Cryptomining Malware Hacking Linux

A cloud threat actor group tracked as 8220 has updated its malware toolset to breach Linux servers with the goal of installing crypto miners as part of a long-running campaign.

"The updates include the deployment of new versions of a crypto miner and an IRC bot," Microsoft Security Intelligence said in a series of tweets on Thursday. "The group has actively updated its techniques and payloads over the last year."

8220, active since early 2017, is a Chinese-speaking, Monero-mining threat actor so named for its preference to communicate with command-and-control (C2) servers over port 8220. It's also the developer of a tool called whatMiner, which has been co-opted by the Rocke cybercrime group in their attacks.


In July 2019, the Alibaba Cloud Security Team uncovered an extra shift in the adversary's tactics, noting its use of rootkits to hide the mining program. Two years later, the gang resurfaced with Tsunami IRC botnet variants and a custom "PwnRig" miner.

Now according to Microsoft, the most recent campaign striking i686 and x86_64 Linux systems has been observed weaponizing remote code execution exploits for the freshly disclosed Atlassian Confluence Server (CVE-2022-26134) and Oracle WebLogic (CVE-2019-2725) for initial access.

This step is succeeded by the retrieval of a malware loader from a remote server that's designed to drop the PwnRig miner and an IRC bot, but not before taking steps to evade detection by erasing log files and disabling cloud monitoring and security software.

Besides achieving persistence by means of a cron job, the "loader uses the IP port scanner tool 'masscan' to find other SSH servers in the network, and then uses the GoLang-based SSH brute force tool 'spirit' to propagate," Microsoft said.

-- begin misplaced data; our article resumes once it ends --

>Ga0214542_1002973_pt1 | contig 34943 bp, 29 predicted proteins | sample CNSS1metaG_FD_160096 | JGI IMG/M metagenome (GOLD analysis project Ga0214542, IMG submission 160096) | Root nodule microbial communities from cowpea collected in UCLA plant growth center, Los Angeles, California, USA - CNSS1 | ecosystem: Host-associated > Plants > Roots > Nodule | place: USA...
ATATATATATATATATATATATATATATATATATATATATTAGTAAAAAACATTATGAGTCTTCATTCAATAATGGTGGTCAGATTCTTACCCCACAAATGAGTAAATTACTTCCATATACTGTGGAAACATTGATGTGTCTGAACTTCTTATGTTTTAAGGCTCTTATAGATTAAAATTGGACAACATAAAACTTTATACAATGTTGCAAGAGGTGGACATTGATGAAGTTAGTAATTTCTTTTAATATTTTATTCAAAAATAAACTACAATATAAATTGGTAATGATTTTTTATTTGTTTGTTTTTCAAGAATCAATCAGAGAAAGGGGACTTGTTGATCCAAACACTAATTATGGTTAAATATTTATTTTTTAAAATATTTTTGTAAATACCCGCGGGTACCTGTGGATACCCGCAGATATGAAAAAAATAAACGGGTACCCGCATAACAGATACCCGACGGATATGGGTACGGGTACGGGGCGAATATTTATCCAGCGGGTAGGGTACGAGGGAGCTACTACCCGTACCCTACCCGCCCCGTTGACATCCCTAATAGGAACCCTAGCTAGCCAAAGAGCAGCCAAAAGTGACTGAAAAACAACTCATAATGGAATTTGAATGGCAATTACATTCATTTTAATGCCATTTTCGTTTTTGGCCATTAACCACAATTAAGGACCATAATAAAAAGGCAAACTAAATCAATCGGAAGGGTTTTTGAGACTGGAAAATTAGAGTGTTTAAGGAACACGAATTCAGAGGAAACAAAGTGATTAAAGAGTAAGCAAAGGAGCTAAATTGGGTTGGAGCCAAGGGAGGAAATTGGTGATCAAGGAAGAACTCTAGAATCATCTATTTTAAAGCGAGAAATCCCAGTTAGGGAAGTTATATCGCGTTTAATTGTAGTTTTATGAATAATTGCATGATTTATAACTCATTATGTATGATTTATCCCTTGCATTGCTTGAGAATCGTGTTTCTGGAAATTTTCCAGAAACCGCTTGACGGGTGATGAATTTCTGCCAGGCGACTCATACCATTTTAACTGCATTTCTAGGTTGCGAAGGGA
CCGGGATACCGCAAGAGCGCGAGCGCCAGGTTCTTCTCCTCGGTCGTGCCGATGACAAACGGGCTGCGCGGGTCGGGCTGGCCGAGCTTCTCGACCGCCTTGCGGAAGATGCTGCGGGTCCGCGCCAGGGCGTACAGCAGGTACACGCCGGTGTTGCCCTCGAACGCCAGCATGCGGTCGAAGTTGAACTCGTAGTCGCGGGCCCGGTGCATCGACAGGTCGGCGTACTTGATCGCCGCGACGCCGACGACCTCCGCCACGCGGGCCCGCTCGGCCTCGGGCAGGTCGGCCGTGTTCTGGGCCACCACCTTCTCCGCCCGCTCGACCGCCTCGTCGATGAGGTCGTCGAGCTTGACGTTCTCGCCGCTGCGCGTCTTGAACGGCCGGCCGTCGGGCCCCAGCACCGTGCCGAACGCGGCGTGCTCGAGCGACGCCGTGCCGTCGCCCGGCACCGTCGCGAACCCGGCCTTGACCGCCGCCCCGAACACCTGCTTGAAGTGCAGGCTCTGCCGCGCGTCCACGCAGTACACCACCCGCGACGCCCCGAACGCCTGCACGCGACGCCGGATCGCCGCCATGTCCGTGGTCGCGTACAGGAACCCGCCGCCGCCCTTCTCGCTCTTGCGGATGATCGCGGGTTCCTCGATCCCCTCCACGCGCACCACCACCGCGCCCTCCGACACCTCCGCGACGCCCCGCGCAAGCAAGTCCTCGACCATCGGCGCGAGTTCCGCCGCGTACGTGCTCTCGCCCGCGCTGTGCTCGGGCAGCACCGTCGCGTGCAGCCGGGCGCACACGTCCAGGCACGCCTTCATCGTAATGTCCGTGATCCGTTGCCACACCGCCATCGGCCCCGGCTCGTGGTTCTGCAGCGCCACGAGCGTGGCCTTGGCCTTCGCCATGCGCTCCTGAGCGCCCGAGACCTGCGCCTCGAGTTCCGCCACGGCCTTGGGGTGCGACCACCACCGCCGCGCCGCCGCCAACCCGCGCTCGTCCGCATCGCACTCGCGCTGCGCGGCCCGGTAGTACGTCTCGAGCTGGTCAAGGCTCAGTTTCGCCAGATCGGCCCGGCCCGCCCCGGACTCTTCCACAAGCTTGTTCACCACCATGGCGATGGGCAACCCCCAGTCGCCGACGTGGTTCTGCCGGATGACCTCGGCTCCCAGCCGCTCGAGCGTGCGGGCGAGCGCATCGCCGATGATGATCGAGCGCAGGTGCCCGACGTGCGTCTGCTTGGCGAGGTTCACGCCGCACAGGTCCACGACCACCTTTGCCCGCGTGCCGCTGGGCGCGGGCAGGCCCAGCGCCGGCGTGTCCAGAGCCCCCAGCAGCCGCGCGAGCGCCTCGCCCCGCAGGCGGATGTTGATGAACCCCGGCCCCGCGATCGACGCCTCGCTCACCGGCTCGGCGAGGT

The findings come as Akamai revealed that the Atlassian Confluence flaw is witnessing a steady 20,000 exploitation attempts per day that are launched from about 6,000 IPs, down from a peak of 100,000 in the immediate aftermath of the bug disclosure on June 2, 2022. 67% of the attacks are said to have originated from the U.S.

"In the lead, commerce accounts for 38% of the attack activity, followed by high tech and financial services, respectively," Akamai's Chen Doytshman said this week. "These top three verticals make up more than 75% of the activity."

The attacks range from vulnerability probes to determine if the target system is susceptible to injection of malware such as web shells and crypto miners, the cloud security company noted.

"What is particularly concerning is how much of a shift upward this attack type has garnered over the last several weeks," Doytshman added. "As we have seen with similar vulnerabilities, this CVE-2022-26134 will likely continue to be exploited for at least the next couple of years."

Found this article interesting? Follow us on Twitter and LinkedIn to read more exclusive content we post.